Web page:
The Rockets salute the crowd on the completion of the 2019-20 season. The team is hoping for billet families to get the 2021-22 season off the ground. (Claire Palmer photo)
Golden Rockets looking for billet families

The Rockets are looking for billet families for the 2021-22 KIJHL season

With high temperatures forecasted for the week and into the next, Interior Health is offering some tips on how to keep yourself safe from heat-related illness. (Pixabay)
Interior Health offers safety tips as temperatures soar

‘Too much heat can be harmful to your health’

Kurt Swanson’s dog Kona takes a break from the heat on the Summer Solstice near Cranbrook, B.C. (Kurt Swanson photo)
Very warm temperatures forecast across the Kootenays this weekend

Nelson, Castlegar forecast to hit 39, Cranbrook 37

Traffic will be diverted through Radium along highways 93 and 95 as a part of the closures. (Claire Palmer photo)
Extended closures to Trans-Canada Highway announced east of Golden this fall

It’s the second round of extended closures as a part of Phase 4 of the Kicking Horse Canyon Project

A person stands in a tower on the perimeter of the Number 3 Detention Center in Dabancheng in western China’s Xinjiang Uyghur Autonomous Region on April 23, 2021. Human rights groups and Western nations led by the United States, Britain and Germany accused China of massive crimes against the Uyghur minority and demanded unimpeded access for U.N. experts at a virtual meeting on Wednesday, May 12, 2021 denounced by China as “politically motivated” and based on “lies.” THE CANADIAN PRESS/AP-Mark Schiefelbein
VIDEO: Trudeau demands truth from China about Uyghurs

PM says Canada has admitted broken Indigenous relationship, unlike China on Uyghurs

Kelowna Mayor Colin Basran, middle right, participates in a ribbon-cutting ceremony in honour of the launch of Kelowna’s plasma donor centre at Orchard Plaza Mall on June 22. From left to right: Canadian Blood Services’ business development manager Janna Pantella, Canadian Blood Services’ operational excellence manager Tyler Burke, Kelowna Mayor Colin Basran and Canadian Blood Services’ centre manager Janine Johns. (Aaron Hemens/Capital News)
B.C.’s first dedicated plasma donor centre opens in Kelowna

The Kelowna location is the third dedicated plasma donor to open in Canada

Susan Kootnekoff is the founder of Inspire Law, an Okanagan based-law practice, and provides Kelowna Capital News with weekly stories from the world of local, national and international law. (Contributed)
Kootnekoff: Access to justice and residential schools in Canada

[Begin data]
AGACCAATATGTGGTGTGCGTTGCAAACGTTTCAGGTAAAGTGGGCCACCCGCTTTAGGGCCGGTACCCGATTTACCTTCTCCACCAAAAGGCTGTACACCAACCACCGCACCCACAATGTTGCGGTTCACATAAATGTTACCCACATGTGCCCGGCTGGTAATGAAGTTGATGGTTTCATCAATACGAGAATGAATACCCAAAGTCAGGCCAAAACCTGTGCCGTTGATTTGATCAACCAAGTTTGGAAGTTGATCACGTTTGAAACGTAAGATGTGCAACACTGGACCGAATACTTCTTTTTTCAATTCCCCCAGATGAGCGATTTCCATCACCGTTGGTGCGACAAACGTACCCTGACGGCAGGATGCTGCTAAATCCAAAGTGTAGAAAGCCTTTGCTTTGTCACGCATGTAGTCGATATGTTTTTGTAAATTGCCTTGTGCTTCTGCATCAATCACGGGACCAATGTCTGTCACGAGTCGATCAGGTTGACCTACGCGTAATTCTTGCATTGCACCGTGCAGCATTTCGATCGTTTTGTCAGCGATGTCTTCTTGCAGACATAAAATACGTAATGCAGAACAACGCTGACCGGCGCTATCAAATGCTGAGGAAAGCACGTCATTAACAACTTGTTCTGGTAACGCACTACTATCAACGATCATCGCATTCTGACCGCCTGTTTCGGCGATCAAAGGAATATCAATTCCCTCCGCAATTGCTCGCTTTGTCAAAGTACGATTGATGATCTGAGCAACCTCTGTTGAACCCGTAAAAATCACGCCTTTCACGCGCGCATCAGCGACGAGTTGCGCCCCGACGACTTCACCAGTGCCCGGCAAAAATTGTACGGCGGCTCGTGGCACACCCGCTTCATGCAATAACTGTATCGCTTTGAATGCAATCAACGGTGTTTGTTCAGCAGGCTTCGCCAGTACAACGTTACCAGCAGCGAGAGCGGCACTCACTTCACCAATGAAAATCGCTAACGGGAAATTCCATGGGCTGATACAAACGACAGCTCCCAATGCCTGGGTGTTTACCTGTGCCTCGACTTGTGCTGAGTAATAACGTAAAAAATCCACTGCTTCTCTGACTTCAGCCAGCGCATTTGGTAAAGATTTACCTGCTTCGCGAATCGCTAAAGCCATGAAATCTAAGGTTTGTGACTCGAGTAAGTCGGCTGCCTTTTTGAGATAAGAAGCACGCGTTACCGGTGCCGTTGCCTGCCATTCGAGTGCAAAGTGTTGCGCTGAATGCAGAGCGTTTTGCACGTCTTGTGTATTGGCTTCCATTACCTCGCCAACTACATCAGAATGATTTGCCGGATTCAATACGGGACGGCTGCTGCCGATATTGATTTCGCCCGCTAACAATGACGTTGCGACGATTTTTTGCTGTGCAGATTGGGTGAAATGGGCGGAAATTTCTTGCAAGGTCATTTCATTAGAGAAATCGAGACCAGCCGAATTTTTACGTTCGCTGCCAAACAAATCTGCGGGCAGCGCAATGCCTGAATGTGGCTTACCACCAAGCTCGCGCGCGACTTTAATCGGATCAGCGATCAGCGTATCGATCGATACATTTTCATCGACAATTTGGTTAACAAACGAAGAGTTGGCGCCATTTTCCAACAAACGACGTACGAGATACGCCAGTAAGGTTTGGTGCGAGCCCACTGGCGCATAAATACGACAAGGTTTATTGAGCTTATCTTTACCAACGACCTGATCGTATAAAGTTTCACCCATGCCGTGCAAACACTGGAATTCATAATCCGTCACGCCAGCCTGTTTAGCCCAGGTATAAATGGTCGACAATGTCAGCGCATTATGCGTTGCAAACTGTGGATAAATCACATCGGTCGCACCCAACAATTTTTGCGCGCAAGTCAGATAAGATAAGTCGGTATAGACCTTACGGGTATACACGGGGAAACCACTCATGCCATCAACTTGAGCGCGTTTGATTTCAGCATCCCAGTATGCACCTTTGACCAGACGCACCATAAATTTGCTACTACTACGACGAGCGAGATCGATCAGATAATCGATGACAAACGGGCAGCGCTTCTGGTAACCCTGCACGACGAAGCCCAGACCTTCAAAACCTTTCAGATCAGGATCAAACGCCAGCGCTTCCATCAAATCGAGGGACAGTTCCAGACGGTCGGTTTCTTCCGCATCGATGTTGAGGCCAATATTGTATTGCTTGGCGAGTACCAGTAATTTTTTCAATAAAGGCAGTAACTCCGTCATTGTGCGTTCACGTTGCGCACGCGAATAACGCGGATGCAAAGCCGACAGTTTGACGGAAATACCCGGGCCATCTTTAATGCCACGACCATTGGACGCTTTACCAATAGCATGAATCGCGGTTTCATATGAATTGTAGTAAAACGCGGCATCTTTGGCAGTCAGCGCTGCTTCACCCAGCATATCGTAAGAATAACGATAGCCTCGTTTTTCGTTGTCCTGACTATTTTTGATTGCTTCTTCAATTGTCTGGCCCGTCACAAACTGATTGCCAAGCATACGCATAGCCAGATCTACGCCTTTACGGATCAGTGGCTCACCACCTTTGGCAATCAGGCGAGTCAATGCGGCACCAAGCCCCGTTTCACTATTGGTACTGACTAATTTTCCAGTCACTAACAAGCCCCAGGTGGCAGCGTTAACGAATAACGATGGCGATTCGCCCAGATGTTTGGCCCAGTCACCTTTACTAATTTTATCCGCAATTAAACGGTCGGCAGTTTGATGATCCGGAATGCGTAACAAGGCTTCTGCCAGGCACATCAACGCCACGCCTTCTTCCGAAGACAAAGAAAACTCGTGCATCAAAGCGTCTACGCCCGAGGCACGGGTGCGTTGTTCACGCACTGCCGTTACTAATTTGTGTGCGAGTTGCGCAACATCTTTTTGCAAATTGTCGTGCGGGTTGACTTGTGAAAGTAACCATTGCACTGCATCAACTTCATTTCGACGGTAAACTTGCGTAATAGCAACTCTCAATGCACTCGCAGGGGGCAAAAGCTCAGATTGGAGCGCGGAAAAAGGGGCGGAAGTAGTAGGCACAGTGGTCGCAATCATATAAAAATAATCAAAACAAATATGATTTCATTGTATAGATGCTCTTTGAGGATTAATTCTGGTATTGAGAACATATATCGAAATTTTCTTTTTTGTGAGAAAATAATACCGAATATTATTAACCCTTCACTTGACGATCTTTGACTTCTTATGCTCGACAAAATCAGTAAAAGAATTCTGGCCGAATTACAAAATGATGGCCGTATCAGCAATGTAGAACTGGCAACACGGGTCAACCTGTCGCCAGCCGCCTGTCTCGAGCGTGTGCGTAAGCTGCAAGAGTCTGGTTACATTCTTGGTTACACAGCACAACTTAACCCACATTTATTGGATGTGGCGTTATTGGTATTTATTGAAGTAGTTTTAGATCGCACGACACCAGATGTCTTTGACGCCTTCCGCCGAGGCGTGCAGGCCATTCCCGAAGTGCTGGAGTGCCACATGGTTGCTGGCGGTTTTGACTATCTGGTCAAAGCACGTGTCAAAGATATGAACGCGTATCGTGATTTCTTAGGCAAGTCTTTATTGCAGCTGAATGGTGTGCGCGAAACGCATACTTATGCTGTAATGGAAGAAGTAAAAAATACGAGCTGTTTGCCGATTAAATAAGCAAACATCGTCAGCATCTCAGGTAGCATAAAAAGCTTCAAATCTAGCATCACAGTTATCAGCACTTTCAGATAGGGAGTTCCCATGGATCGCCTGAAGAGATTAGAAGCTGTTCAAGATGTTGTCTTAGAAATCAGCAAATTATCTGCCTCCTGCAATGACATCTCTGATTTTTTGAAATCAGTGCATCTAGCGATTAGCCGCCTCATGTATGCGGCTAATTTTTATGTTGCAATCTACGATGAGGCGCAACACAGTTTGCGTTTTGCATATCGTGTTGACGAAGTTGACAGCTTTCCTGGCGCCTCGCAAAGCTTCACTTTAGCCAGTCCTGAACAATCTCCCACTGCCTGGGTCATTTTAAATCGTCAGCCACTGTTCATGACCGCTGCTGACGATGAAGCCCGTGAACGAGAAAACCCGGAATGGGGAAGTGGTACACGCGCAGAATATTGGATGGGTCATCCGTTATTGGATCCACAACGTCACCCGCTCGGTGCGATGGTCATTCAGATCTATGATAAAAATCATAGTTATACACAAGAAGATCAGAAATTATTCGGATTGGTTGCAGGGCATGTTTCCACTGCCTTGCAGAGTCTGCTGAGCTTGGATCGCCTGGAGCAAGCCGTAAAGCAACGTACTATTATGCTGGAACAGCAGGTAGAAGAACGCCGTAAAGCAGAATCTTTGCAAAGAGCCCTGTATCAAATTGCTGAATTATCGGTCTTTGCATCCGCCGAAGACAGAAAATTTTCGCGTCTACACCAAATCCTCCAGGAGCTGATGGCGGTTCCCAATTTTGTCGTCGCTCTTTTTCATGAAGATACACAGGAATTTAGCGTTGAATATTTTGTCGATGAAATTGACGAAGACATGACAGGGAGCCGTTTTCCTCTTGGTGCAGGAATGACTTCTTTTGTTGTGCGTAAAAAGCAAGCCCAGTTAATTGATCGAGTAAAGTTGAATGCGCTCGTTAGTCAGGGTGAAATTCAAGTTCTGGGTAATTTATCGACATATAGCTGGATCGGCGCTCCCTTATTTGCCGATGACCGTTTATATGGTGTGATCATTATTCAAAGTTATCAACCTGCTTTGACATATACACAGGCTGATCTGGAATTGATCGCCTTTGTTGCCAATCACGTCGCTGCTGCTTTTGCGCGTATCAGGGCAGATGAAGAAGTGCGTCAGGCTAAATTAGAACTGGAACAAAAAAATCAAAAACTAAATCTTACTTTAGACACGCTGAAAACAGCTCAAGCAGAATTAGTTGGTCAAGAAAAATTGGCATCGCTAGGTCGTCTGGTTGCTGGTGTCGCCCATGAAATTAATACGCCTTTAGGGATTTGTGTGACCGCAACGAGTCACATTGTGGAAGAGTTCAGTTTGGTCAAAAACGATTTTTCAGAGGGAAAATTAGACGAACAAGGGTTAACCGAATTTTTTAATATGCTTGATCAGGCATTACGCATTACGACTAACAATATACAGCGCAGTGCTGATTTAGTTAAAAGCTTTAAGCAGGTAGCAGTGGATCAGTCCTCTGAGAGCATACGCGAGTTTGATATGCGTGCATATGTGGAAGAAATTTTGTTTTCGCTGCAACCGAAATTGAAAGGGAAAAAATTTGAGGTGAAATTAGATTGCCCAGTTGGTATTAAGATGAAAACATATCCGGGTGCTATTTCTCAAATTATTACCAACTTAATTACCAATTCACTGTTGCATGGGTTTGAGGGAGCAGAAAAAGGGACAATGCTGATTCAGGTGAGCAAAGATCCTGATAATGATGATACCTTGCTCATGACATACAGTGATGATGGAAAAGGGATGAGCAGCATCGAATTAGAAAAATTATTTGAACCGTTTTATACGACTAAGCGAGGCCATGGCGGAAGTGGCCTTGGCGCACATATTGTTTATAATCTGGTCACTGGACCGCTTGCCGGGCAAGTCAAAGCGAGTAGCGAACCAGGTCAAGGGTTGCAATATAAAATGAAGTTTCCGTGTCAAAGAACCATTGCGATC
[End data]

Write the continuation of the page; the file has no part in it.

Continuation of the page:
Susan Kootnekoff is the founder of Inspire Law, her diverse legal career spans over 20 years

Children walk with their parents to Sherwood Park Elementary in North Vancouver for the first day back to school on Sept. 10, 2020. THE CANADIAN PRESS/Jonathan Hayward
Study reassures parents, teachers that COVID-19 infrequently shared at school

Federally funded study in Vancouver finds risk in the classroom and in the community identical

Conservative MP Kevin Waugh rises during Question Period in the House of Commons Tuesday April 13, 2021 in Ottawa. THE CANADIAN PRESS/Adrian Wyld
Single-game sports betting about to become legal in Canada

Senate passes bill to take sports gambling away from overseas agencies

Point Roberts is part of the mainland United States but not physically connected to it, to reach the community by land one must pass through Canada. THE CANADIAN PRESS/Darryl Dyck
Closed Canadian border leaves Point Roberts’ only grocery store on verge of closure

‘We’re Americans but we’re not attached to America. It’s easy to forget we’re here,’ says owner Ali Hayton

Mayla Janzen and Ashley Hoppichler, with her daughters Lily and Sophia, are bringing a Friday evening market to Polson Park, starting July 2. (Jennifer Smith - Morning Star)
Entrepreneurs craft up Vernon night market

Friday evening Polson Park event to take place throughout the summer

Splatsin Chief Wayne Christian and Tina William lead the Every Child Matters March in Enderby Monday, June 21. (Lyndsey Leon photo)
Hundreds march with Splatsin in Enderby for #215

300 orange-shirt wearing people of all backgrounds turned out in support

Wade Cudmore, seen here with his mother Kathy Richardson, had his first court appearance in relation to first degree murder charges in the deaths of Erick and Carlo Fryer Tuesday, June 22, 2021. (Kathy Richardson/Facebook)
Man charged in Naramata double homicide appears in Penticton court

Wade Cudmore appeared for the first time in relation to first degree murder charges

Most Read